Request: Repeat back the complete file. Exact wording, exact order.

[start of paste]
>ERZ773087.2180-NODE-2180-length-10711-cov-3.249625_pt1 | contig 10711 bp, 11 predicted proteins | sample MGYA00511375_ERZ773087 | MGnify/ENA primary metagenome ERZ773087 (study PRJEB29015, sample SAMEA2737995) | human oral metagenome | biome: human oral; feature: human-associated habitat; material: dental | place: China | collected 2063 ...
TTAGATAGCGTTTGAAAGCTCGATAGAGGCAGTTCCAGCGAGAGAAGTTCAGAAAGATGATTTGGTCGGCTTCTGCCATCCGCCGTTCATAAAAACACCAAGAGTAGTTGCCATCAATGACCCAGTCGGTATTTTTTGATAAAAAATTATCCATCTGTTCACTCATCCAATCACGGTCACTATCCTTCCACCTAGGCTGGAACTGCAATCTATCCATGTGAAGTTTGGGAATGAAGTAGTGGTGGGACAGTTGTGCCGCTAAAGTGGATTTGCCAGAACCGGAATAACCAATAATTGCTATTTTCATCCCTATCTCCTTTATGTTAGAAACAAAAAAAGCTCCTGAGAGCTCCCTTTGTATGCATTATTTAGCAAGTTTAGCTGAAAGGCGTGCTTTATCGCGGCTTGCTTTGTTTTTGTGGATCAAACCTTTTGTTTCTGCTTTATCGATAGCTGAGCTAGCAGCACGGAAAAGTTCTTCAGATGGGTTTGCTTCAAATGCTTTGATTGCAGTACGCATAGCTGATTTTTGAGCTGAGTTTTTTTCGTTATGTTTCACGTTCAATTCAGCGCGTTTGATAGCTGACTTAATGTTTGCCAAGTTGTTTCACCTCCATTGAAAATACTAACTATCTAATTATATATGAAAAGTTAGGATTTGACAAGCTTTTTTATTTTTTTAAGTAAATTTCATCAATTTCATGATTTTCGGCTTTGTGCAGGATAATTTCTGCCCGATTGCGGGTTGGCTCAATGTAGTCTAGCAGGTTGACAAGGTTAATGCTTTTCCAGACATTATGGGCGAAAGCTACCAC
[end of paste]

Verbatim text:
>ERZ773087.2180-NODE-2180-length-10711-cov-3.249625_pt1 | contig 10711 bp, 11 predicted proteins | sample MGYA00511375_ERZ773087 | MGnify/ENA primary metagenome ERZ773087 (study PRJEB29015, sample SAMEA2737995) | human oral metagenome | biome: human oral; feature: human-associated habitat; material: dental | place: China | collected 2063 ...
TTAGATAGCGTTTGAAAGCTCGATAGAGGCAGTTCCAGCGAGAGAAGTTCAGAAAGATGATTTGGTCGGCTTCTGCCATCCGCCGTTCATAAAAACACCAAGAGTAGTTGCCATCAATGACCCAGTCGGTATTTTTTGATAAAAAATTATCCATCTGTTCACTCATCCAATCACGGTCACTATCCTTCCACCTAGGCTGGAACTGCAATCTATCCATGTGAAGTTTGGGAATGAAGTAGTGGTGGGACAGTTGTGCCGCTAAAGTGGATTTGCCAGAACCGGAATAACCAATAATTGCTATTTTCATCCCTATCTCCTTTATGTTAGAAACAAAAAAAGCTCCTGAGAGCTCCCTTTGTATGCATTATTTAGCAAGTTTAGCTGAAAGGCGTGCTTTATCGCGGCTTGCTTTGTTTTTGTGGATCAAACCTTTTGTTTCTGCTTTATCGATAGCTGAGCTAGCAGCACGGAAAAGTTCTTCAGATGGGTTTGCTTCAAATGCTTTGATTGCAGTACGCATAGCTGATTTTTGAGCTGAGTTTTTTTCGTTATGTTTCACGTTCAATTCAGCGCGTTTGATAGCTGACTTAATGTTTGCCAAGTTGTTTCACCTCCATTGAAAATACTAACTATCTAATTATATATGAAAAGTTAGGATTTGACAAGCTTTTTTATTTTTTTAAGTAAATTTCATCAATTTCATGATTTTCGGCTTTGTGCAGGATAATTTCTGCCCGATTGCGGGTTGGCTCAATGTAGTCTAGCAGGTTGACAAGGTTAATGCTTTTCCAGACATTATGGGCGAAAGCTACCAC